proved  so  efiectual  that  the  money  of  England  soon  became  the  heaviest 
and  finest  in  Europe.     All  his  financial  suggestions  were  not  equally 
praiseworthy.     The  plan  which  he  proposed  to  Elizabeth  for  augmenting 
her  revenue  without  having  recourse  to  parliament,  is  especially  to  be  de- 
precated.  His  scheme  was  to  erect  a  court  for  the  correction  of  all  abuses 
throughout  the  kingdom ;  its  officers  were  to  be  invested  with  a  kind  of 
inquisitorial  authority,  and  to  punish  defaulters  by  fines  proportionate 
to  their  offences,  which  were  all  to  be  paid  into  the  royal  exchequer. 
Such  a  measure,  if  gone  into,  would  have  been  to  revive  the  practices  of 
Empson  and  Dudley,  and  raise  a  storm  of  popular  opposition  which  might 
have  hurled  even  the  stem  and  wary  Elizabeth  from  the  throne  of  Eng- 
land.    Cecil  was  also  the  author  of  a  scheme  for  raising  a  general  loan 
equivalent  in  amount  to  a  subsidy.     A  better  feature  in  Cecil's  charac- 
ter as  a  financier  was  his  strict  economy.     Elizabeth,  fortunately  for 
herself  and  the  nation,  went  along  with  him  in  this,  and  the  consequence 
was  that  the  government  during  her  reign  was  conducted  at  less  ex- 
pense, in  proportion  to  the  transactions,  domestic  and  foreign,  in  which  it 
was  engaged,  than  that  of  any  other  British  sovereign.     She  also  paid 
the  debts  with  which  her  father  and  sister  had  encumbered  the  crown, 
amounting  it  is  supposed  to  above  £4,000,000 ;  and  at  her  death,  left 
the  states  of  Holland  her  debtors  to  the  amount  of  £800,000,  and 
France  £450,000.     Elizabeth,  however,  had  her  favourites  on  whom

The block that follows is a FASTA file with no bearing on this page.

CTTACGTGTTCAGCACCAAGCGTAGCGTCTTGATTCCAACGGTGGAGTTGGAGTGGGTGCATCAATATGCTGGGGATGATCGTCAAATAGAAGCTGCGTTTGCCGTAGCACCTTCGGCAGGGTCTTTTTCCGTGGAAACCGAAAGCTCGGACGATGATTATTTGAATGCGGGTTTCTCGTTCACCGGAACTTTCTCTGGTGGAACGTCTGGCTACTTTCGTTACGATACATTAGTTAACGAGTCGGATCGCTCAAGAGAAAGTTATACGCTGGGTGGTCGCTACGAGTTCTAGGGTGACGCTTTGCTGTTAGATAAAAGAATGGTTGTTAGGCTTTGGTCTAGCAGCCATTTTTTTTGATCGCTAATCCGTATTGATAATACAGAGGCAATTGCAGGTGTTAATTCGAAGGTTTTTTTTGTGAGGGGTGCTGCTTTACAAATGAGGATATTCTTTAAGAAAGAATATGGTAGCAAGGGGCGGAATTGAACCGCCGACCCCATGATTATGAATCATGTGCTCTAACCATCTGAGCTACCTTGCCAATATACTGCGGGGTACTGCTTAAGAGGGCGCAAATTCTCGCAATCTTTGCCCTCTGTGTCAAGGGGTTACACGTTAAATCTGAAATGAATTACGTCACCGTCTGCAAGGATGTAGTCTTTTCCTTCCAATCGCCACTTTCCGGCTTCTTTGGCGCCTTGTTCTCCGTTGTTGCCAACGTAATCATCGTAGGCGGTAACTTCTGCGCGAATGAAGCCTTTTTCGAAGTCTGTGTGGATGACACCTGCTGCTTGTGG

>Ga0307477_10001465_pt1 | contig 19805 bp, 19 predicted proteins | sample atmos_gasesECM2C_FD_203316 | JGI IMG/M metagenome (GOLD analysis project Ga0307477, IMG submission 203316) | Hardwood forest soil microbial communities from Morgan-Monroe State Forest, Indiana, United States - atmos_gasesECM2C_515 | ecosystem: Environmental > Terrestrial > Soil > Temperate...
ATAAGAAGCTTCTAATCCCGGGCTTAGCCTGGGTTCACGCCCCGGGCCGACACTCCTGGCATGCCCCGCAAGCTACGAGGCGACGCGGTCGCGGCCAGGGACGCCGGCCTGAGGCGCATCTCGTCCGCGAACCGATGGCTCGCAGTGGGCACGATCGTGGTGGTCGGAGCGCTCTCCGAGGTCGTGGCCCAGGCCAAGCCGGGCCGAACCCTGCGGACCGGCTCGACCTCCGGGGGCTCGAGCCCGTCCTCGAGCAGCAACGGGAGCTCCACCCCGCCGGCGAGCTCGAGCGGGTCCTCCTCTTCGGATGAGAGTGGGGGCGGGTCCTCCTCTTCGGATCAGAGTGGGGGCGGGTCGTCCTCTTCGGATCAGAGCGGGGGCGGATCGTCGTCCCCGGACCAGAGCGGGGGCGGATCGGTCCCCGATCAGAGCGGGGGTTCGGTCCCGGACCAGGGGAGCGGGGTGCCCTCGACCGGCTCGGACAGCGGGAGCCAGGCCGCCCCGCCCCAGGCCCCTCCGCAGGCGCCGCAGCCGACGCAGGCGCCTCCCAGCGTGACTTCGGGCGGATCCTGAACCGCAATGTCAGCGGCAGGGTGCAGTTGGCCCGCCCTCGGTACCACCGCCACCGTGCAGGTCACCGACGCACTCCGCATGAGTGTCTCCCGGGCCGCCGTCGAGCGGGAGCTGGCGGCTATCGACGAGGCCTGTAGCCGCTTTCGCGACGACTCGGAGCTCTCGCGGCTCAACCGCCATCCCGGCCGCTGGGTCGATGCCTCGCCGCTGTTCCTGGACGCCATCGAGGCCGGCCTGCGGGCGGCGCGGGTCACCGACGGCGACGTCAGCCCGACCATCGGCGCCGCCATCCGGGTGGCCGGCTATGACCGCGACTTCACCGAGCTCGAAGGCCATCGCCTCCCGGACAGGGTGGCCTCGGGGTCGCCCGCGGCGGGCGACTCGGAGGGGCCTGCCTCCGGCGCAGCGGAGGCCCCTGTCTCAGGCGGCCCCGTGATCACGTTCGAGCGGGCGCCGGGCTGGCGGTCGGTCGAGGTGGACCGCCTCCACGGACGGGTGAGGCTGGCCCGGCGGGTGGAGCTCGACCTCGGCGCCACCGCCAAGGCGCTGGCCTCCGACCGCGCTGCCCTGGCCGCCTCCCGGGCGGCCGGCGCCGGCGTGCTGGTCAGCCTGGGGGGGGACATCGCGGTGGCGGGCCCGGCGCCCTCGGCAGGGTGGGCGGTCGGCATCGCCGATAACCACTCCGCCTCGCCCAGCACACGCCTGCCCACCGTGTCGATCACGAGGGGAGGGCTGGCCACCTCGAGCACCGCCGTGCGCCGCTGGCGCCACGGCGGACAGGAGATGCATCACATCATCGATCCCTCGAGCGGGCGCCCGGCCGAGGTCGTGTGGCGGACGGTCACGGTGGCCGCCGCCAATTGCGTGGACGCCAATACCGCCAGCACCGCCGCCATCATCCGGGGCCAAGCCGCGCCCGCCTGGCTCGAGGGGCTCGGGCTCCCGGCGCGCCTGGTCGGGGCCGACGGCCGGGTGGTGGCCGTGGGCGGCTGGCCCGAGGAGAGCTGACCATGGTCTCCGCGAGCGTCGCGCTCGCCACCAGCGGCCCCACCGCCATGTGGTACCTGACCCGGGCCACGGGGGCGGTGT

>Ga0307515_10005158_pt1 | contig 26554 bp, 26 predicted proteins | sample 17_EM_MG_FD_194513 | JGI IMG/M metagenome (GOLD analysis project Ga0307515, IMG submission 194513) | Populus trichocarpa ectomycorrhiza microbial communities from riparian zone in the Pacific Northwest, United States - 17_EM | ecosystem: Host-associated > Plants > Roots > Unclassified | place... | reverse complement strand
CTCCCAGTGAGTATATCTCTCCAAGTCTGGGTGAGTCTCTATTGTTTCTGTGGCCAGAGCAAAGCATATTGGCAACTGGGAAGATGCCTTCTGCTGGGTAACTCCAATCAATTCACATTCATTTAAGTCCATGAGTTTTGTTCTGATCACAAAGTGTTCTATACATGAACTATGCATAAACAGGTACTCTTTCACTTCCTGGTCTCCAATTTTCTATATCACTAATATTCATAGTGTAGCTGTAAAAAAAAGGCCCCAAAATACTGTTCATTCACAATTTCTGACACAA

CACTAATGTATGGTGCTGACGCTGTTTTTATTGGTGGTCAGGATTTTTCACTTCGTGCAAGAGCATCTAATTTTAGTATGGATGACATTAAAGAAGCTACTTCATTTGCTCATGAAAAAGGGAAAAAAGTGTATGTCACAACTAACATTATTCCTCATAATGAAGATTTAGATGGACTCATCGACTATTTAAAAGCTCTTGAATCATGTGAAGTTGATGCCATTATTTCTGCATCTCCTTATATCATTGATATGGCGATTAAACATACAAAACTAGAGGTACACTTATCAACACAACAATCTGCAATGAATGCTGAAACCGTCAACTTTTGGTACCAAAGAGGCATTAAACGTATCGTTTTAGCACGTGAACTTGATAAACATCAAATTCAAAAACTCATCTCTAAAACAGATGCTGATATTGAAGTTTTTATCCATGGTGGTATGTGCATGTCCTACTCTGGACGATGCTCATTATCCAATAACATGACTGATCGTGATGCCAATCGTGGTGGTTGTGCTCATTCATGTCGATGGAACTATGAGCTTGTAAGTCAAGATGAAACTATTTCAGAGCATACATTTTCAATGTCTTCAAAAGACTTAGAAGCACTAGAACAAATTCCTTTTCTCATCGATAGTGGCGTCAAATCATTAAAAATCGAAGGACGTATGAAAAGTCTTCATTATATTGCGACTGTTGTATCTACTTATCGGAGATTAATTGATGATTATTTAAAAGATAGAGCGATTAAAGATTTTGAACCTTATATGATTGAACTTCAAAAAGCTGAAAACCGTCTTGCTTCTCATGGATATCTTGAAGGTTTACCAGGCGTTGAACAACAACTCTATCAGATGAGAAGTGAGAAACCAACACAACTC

she  occasionally  lavished  her  treasures  with  a  most  prodigal  hand, 
such  especially  was  Essex,  who,  at  different  times,  had  received  from 
the  queen  pecuniary  gifls  to  the  extent  of  £700,000.*     Then  there 
were  the  usual  host  of  needy  and  supplicating  courtiers  who  beset  both 
the  queen  and  her  minister  on  all  occasions  with  their  importunities. 
All  this  last  tribe  were  treated  by  Cecil  with  the  contempt  they  merited, 

*  Nanton*s  Rega'ia,  chap.  i. 

and  lie  was  ever  on  the  alert  to  harden  the  queen  against  their  solicita- 
tions. He  was  in  consequence  often  bitterly  inveighed  against  as  a 
parsimonious  and  narrow-minded  minister,  and  even  threatened  with 
the  vengeance  of  the  disappointed  seekers  for  wealth  or  preferment ; 
but,  strong  in  the  consciousness  of  his  own  rectitude  he  despised  their 
damours,  and  pursued  the  same  maxims  with  which  he  had  commenced 
during  the  whole  of  his  long  and  successful  ministry.  But  while  thus 
hostile  to  irregular  and  unmerited  gratuities,  Cecil  was  a  punctual 
and  liberal  rewarder  of  real  services.  It  was  by  his  advice  that  the 
common  soldiers  were  first  clothed  at  the  expense  of  government,  and 
received  their  weekly  allowances  directly  into  their  own  hands,  in- 
stead of,  as  formerly,  through  the  medium  of  their  officers. 

Another  task  which  this  indefatigable  minister  took  upon  himself, 
was  that  of  answering  all  publications  hostile  to  the  queen's  government. 
Hb  political  writings  evince  a  fair,  open,  and  liberal  spirit,  and  con- 
tributed much,  it  is  said,  to  retain  the  people  in  their  allegiance,  during 
the  frequent  partial  insurrections  which  succeeded  Norfolk's  first  con- 
spiracy. The  .Jesuitical  libellers  of  the  day  had  also  their  full  share  of 
notice  from  the  secretary's  pen,  as  his  voluminous  apologies  still  ex- 
tant testify.* 

Cecil  was  raised  to  the  office  of  lord-high-treasurer  in  1572,  being 
the  eleventh  year  of  his  administration.  Under  his  management  the 
receipts  of  the  treasury  increased  rapidly,  while  the  mode  of  levying 
the  taxes  was  more  equalized,  and  the  general  burden  made  to  sit 
lighter  on  the  people.  It  was  an  excellent  saying  of  his,  that  '*he 
never  cared  to  see  the  treasury  swell  like  a  disordered  spleen  when  the 
other  parts  of  the  constitution  were  in  a  consumption."  It  was  an  inva- 
riable rule  of  his  never  to  issue  the  smallest  payment  without  an  ex- 
press order  from  the  queen ;  and  as  he  never  would  borrow  from  the 
exchequer  for  his  own  private  purposes,  he  was  almost  the  only  one  of 
Elizabeth's  ministers,  who,  at  his  death,  owed  nothing  to  the  public. 
The  same  consideration  which  suggested  these  economical  courses  to 
Elizabeth's  great  minister,  prompted  him  also  to  a  pacific  line  of  foreign